After a long, pandemic-induced hiatus, the Tallahassee Symphony Orchestra will “Return to Ruby” for its first concert of the fall season on Saturday, Oct. 16.
Violinist Megumi Terry is most looking forward to playing Jessie Montgomery’s composition which is featured on the program. “Starburst” plays with the imagery of rapidly forming stars in an endless galaxy to create a multidimensional sonic landscape.
“I’m happy to be a part of a group that is willing to put in the time and the care to make it a really memorable experience for the audience,” says Terry. “I’m excited for people in Tallahassee to be able to hear it because I think they’re going to really enjoy it. I hope they want to hear more of [Montgomery’s] music and look her up afterwards.”
Terry is a fan of living composers like Montgomery and has made it her mission as a Florida State University School of Music doctoral candidate to spotlight a diverse array of female composers in her research. Part of her thesis work is creating a collection of underrepresented works for violin so that both educators and their students have an easier time accessing and learning about them.
‘Space for other composers’
For example, composer Johannes Brahms is often used as the leading example of the Romantic era of classical music. Terry wants to provide more options for teachers so that if a student wants to learn a romantic violin sonata, they might also look to composers like Amy Beach.
“Bach and Beethoven are important, but there’s plenty of space for other composers as well,” says Terry. “Students only play something if their teacher has played it or if they’ve heard it before, and a lot of these pieces you can’t find the score in the library or a decent recording on YouTube. It’s different when you’re learning it on your own for the first time and kind of trailblazing in a sense.”
Terry’s violin journey began at age 3 when she saw a violinist play in her church. She begged her mother for the instrument for a year before she started lessons. The only catch was a promise she made to her mother, and continues to keep to this day.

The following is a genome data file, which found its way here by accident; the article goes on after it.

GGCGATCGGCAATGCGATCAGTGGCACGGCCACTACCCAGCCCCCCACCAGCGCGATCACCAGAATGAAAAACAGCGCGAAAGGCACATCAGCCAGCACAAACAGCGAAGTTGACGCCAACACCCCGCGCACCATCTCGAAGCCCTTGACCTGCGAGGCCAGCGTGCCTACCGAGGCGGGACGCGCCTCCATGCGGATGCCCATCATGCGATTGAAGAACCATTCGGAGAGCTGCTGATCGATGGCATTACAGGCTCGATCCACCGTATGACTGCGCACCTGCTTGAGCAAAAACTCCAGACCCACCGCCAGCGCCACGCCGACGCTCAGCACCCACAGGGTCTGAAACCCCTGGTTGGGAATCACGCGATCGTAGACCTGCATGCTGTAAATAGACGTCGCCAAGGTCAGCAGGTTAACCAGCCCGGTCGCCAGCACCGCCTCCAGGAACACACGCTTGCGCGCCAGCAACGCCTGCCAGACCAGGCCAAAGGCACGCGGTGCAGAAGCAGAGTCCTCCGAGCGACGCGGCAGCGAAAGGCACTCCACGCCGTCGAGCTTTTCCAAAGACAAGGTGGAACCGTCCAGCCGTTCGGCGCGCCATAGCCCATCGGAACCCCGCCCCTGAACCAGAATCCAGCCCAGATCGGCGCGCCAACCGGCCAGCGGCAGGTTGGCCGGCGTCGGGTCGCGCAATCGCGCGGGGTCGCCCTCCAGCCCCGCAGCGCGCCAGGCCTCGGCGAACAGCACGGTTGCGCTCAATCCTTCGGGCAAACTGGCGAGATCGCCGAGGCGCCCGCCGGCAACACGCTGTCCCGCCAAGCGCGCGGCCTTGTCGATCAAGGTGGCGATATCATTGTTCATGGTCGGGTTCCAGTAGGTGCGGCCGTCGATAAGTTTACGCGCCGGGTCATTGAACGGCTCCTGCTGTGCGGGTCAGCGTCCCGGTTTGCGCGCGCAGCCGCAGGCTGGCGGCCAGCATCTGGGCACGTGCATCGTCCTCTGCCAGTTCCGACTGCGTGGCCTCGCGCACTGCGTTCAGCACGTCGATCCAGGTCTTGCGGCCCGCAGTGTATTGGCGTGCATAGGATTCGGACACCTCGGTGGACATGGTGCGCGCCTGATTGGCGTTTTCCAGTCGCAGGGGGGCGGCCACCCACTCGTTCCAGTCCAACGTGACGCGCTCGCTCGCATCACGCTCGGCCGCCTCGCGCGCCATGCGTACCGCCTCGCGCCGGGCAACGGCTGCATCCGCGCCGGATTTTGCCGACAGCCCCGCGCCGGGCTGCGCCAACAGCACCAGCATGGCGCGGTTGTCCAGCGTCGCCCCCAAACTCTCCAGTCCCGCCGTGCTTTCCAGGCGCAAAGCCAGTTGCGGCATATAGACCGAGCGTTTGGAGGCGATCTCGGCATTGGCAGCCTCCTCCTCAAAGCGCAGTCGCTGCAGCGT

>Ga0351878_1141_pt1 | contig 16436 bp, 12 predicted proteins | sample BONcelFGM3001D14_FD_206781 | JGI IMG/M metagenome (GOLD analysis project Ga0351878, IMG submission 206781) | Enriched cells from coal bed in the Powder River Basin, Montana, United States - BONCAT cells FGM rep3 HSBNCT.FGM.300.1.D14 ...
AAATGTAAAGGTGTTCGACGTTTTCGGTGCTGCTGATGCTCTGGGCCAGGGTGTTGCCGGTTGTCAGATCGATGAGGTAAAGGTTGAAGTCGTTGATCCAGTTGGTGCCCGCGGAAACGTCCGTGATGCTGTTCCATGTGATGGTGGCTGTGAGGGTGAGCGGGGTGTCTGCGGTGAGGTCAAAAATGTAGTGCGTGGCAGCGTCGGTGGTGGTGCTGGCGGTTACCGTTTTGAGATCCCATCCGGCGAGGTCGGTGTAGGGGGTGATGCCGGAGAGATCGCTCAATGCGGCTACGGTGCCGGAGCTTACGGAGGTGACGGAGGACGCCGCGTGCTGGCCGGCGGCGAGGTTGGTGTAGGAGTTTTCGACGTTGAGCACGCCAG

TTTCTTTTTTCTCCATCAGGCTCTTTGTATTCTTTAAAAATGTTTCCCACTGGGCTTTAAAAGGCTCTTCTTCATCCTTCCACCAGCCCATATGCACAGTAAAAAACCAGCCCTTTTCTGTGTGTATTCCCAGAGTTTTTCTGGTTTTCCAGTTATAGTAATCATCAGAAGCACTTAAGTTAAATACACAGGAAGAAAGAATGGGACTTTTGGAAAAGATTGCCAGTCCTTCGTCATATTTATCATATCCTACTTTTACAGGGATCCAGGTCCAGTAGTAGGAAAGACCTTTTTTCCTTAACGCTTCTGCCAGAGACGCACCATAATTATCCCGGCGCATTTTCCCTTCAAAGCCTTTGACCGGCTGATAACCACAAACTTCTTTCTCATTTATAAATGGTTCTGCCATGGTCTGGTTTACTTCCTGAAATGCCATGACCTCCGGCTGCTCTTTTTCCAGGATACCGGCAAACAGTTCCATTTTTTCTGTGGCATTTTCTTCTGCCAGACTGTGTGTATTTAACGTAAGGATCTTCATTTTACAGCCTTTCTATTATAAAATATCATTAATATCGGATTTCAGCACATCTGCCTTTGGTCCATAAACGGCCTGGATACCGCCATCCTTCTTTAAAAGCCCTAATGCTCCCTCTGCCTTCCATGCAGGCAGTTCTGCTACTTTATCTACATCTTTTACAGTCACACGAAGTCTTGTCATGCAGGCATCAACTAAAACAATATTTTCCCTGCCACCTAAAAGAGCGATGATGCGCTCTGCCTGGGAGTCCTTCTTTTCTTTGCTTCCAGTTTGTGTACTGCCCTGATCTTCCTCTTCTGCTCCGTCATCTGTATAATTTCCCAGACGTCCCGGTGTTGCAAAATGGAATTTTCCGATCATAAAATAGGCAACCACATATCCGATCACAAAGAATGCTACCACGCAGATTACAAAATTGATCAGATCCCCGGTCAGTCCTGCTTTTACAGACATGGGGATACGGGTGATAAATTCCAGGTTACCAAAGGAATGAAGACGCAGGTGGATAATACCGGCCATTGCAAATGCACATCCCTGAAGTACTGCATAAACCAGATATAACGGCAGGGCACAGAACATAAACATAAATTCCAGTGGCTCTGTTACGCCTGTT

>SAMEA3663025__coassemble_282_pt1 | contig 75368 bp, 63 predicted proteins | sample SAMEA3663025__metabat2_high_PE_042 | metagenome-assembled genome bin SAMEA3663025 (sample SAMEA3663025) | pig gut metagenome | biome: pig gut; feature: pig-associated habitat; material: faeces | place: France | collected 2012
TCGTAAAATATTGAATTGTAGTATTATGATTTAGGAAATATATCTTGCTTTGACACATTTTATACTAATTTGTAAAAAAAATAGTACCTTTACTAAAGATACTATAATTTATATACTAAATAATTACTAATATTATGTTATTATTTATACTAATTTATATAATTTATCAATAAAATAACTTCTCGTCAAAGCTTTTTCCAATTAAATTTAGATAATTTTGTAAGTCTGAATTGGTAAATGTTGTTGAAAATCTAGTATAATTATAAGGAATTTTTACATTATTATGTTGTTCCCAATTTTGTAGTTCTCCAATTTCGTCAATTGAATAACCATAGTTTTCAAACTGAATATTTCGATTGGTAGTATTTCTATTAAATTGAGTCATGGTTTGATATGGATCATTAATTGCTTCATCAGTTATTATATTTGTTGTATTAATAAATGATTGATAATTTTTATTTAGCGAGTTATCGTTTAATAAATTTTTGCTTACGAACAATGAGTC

“She said, ‘if you want to do this, you’re not allowed to quit until you’re 99,'” laughs Terry. “Through my teenager years there were moments when I wanted to quit, but my mom would always ask, ‘are you 99 yet?'”
Introducing music to students
Terry is grateful for her undergraduate professor at Brigham Young University who guided her through her “formidable teenage years” and continued to be a mentor in college. A laureate of the International Stradivarius Competition – a high caliber competition for young violinists – Terry has performed with the Utah Philharmonic Orchestra, Southwest Symphony, The Orchestra of Southern Utah, and Pleasant Grove Orchestra.
Currently, she plays for the Sinfonia Gulf Coast and the Northwest Florida Symphony Orchestra in addition to TSO. Given her focus on music as it intersects with social activism, she is part of a new TSO string quartet initiative sponsored by the Tallahassee-Leon County Nonprofit Services Grant program.
The quartet’s goal is to share music from female composers in an interactive format. Terry is looking forward to giving students at 32 elementary and middle schools the chance to hear live music, especially given the dearth of live performance opportunities due to the COVID-19 pandemic.
“Our goal was to bring women composers or composers of color to the community because they’re underrepresented,” says Terry. “I think music can be a means for change. As long as you’re doing something in your own little corner of the world and helping people in the way that you can, that is the best you can do. I feel as a musician, I can highlight these composers that people have never heard of even though their works are amazing and they should be performed just as much as other composers.”
Inspiration and practice
As far as inspiring female violinists, Hilary Hahn and Midori are at the top of Terry’s list. She looks to Hahn for her ability to engage community on social media, and Midori for her level of precision and care for detail.
“She’s also a Japanese violinist and I’m half-Japanese, so to see another Asian woman being successful is really inspiring to me,” adds Terry.
Terry describes her own style as a violinist as passionate and raw. She strives for every note to be expressive and have intention behind it so that the audience can more readily connect with her. Her practice schedule is meticulously written out so that she can cover as much ground as possible in a day.
After a technique warm-up, she’ll go down her list of solo pieces that need learning and fine-tuning.
Her best advice for musicians is to schedule practice performances to more easily gauge how to play the piece under pressure. Terry says performing with a large group like TSO is a completely different feeling given its size and sound.
She can’t wait to be back in the expansive Ruby Diamond Concert Hall with her fellow musicians and the community.
“I truly feel like music is what brings people together,” says Terry. “Music is what can change people’s hearts.”
By Amanda Sieradzki | Courtesy of the Tallahassee Democrat